Heilmer says that “interior design is always more product design than exterior design is.” That is, he says that much of interior design is about the details: the design of disparate elements—from switches to seats to steering wheels, which are in and of themselves products—that must be harmoniously integrated. It is this attention to the individual elements and the holistic object is something that is becoming more important, especially as they work toward defining precisely what the automobile of the future—and it’s not a distant future, but “within the next 15 years” by Heilmer’s reckoning—is going to be.
2016 marked the centenary of BMW Group, so the company pursued a “VISON NEXT 100” for each of its brands—BMW, MINI, BMW Motorrad and Rolls-Royce—with designers and engineers helping create physical speculations of what the means of personal mobility will be like in the next 20 or 30 years.
For BMW Automobiles, Heilmer says, there will be a duality, one that emphasizes what BMW has always stood for, which is to be a driver’s vehicle—as in The Ultimate Driving Machine—while at the same time taking into account those times when the driver becomes a passenger.
Overall, Heilmer sees the changes that the automobile industry is in the midst of is not wholly unlike the situation at the start of the 20th century, when horses gave way to automobiles. It is not that horses are obsolete, that no one rides them, but the social purpose has changed. Enthusiasts, primarily, still ride horses, but that’s not the total means of personal transportation as it was, say, in 1900. Similarly, there could be a case where cars that are driven give way in large part to cars that are things that are ridden in. But there will still be enthusiasts. So on the one hand the challenge for Heilmer and his colleagues is to design vehicles that take into account autonomy and the ethos of what a BMW is. “We don’t want to be defined by the horse metaphor,” he says.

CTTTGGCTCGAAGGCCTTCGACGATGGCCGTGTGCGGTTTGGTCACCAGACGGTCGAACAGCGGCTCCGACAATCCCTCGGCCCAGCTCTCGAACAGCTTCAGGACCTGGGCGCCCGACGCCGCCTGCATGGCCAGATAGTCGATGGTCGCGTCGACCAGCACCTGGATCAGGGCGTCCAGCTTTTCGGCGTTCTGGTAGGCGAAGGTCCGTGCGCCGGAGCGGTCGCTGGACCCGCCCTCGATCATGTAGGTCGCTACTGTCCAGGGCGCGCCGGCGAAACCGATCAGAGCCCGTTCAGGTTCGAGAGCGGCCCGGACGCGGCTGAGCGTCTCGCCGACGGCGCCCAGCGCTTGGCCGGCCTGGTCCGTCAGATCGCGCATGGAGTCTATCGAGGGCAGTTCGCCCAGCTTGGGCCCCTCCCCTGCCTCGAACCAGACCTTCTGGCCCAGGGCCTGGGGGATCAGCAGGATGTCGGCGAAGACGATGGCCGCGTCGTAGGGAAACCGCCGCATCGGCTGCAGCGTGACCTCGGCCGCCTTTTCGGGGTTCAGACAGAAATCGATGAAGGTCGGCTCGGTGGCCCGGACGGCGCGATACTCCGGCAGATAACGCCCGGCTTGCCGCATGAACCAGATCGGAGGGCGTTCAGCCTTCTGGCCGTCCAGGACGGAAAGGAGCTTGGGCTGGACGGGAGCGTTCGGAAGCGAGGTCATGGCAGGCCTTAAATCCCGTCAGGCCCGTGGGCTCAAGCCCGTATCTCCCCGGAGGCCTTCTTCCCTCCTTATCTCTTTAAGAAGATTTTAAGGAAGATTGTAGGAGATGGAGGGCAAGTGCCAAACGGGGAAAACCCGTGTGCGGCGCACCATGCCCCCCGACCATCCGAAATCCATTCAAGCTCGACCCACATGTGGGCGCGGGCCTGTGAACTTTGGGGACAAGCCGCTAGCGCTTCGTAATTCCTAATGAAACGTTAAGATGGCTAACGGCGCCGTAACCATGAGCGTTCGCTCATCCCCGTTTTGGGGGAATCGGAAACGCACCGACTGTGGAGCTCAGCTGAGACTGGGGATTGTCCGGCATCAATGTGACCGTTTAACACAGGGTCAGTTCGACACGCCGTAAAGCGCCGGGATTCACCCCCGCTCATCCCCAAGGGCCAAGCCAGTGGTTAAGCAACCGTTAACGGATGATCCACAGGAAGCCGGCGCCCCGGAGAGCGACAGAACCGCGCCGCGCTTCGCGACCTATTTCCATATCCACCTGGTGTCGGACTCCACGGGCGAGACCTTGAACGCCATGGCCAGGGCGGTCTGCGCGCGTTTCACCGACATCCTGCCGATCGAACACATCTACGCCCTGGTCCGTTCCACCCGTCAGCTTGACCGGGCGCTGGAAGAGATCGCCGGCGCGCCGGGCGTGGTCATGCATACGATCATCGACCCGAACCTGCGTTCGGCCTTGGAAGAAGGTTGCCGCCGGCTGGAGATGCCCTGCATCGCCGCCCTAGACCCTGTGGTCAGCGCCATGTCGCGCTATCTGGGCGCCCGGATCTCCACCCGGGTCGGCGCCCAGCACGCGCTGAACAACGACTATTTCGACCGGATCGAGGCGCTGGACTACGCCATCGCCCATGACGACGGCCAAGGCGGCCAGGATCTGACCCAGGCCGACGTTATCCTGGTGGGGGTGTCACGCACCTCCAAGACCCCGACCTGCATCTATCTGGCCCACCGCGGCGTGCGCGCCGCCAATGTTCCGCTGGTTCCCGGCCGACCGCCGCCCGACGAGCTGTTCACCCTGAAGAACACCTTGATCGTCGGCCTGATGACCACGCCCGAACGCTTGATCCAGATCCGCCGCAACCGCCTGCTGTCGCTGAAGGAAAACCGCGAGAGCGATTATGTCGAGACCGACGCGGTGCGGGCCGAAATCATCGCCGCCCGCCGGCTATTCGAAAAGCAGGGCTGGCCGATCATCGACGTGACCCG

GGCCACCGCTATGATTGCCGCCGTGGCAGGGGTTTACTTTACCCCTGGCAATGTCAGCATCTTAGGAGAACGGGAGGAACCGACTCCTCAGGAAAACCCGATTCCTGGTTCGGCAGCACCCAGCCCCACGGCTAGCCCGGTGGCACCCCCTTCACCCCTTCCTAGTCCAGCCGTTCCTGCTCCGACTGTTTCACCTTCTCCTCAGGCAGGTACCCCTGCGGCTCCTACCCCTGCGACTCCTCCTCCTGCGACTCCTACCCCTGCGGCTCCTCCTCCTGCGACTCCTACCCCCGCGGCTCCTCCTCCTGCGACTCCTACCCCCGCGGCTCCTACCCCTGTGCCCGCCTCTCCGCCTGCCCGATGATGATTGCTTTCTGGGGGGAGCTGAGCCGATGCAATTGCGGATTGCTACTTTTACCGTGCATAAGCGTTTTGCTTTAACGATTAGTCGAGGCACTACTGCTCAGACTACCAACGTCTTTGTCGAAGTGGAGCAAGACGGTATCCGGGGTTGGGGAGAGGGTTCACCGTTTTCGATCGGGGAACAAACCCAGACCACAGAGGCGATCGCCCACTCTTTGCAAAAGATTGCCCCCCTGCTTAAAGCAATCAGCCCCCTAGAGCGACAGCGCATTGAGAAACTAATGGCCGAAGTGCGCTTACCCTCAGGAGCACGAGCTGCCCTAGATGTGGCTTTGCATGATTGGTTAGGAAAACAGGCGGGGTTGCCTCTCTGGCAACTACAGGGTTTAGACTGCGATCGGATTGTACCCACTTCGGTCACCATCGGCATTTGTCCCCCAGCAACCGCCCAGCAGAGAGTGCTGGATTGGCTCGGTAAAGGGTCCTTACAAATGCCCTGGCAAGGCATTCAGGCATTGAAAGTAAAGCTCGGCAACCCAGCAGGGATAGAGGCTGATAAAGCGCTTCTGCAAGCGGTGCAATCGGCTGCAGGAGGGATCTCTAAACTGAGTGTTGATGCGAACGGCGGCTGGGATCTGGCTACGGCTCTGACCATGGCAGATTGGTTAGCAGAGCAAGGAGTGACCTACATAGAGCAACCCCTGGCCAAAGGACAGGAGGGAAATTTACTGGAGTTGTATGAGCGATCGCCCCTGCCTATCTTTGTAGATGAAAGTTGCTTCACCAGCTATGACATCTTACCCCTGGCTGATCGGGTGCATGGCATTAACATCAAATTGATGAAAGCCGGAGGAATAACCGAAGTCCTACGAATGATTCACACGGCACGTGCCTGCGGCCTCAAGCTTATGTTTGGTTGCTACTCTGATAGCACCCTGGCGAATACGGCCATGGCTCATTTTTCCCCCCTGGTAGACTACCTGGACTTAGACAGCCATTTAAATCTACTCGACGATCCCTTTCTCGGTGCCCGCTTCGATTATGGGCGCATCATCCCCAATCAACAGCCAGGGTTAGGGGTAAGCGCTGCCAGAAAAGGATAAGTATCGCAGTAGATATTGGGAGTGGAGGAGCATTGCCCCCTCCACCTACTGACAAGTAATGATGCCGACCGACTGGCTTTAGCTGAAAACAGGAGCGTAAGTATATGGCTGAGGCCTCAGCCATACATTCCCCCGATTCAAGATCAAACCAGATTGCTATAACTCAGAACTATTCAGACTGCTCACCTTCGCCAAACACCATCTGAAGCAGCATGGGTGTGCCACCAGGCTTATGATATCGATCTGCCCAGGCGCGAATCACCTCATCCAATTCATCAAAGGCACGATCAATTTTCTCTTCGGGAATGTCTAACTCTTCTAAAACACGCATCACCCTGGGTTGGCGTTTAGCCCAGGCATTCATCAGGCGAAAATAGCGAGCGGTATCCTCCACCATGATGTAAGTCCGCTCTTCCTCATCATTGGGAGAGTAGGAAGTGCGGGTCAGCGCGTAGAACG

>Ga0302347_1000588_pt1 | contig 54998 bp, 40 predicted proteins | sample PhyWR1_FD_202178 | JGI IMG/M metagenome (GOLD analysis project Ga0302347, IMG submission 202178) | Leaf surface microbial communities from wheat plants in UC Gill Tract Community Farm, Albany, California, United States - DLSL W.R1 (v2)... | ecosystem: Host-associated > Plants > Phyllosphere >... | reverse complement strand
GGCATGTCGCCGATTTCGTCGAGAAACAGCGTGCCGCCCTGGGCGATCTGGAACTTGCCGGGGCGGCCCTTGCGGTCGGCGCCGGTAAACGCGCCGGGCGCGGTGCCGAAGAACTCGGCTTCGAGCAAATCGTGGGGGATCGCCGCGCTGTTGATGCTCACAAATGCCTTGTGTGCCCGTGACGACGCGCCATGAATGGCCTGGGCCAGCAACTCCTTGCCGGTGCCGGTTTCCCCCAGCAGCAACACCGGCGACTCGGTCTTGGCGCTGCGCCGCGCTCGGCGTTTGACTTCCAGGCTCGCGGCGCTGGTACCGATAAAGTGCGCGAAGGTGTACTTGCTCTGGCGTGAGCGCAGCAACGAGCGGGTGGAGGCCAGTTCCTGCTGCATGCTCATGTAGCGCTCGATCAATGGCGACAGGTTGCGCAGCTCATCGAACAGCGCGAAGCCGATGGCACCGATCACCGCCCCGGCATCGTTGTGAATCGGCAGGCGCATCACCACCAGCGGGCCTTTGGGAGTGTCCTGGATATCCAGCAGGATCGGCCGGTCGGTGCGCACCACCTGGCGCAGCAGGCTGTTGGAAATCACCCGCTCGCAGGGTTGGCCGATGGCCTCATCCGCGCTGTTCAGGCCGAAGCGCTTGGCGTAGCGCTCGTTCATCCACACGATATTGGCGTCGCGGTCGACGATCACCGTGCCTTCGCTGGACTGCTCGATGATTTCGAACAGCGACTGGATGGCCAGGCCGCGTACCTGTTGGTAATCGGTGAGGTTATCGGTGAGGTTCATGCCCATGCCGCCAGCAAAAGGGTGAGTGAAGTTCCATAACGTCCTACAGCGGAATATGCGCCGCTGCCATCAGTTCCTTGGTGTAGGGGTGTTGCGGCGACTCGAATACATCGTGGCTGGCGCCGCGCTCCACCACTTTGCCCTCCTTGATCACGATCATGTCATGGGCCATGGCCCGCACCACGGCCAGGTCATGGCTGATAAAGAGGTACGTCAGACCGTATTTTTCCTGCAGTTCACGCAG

Going back to the individual elements that constitute a motor vehicle, Heilmer thinks that going forward, “I think what is important to us is that we be open—being less about designing every little part but creating a space that is specific to the brand.”
He uses upscale hotels as an analogy. “They have their own kind of basic setup design language, but within this design you’re going to find table lamps from Porta Romana and chairs from Vita—and it all works together. It is not a monoculture. You’re letting specific partners into the space.”
Again, this can be considered something of the outside-in approach, thinking across the landscape rather than just in a particular parking lot.
But in addition to a broader perspective, another thing that Heilmer brings to design is an understanding of other functions, and connections within those functions that can be beneficial to the realization of designs: “I know a lot about production. I can use the network that I’ve developed there. That’s important. When I am presenting things in Munich, I know what is feasible within the next six or seven years. I know all of the processes and the loops of development.”
And what is even more surprising is that Heilmer says he has an understanding of the role of purchasing in development. “We had a couple of workshops with suppliers and I realized how important it is to be involved in purchasing. It’s something important to get the right traction on a project—it’s not just presenting something and then that’s it.”
That said, he acknowledges that when it comes to advanced design, it is more about ideation than it is the proverbial nuts and bolts: “The approach we have for advanced design is not linked to production.”
But arguably, the approach they have for advanced design will make a tremendous difference for the future of BMW Group.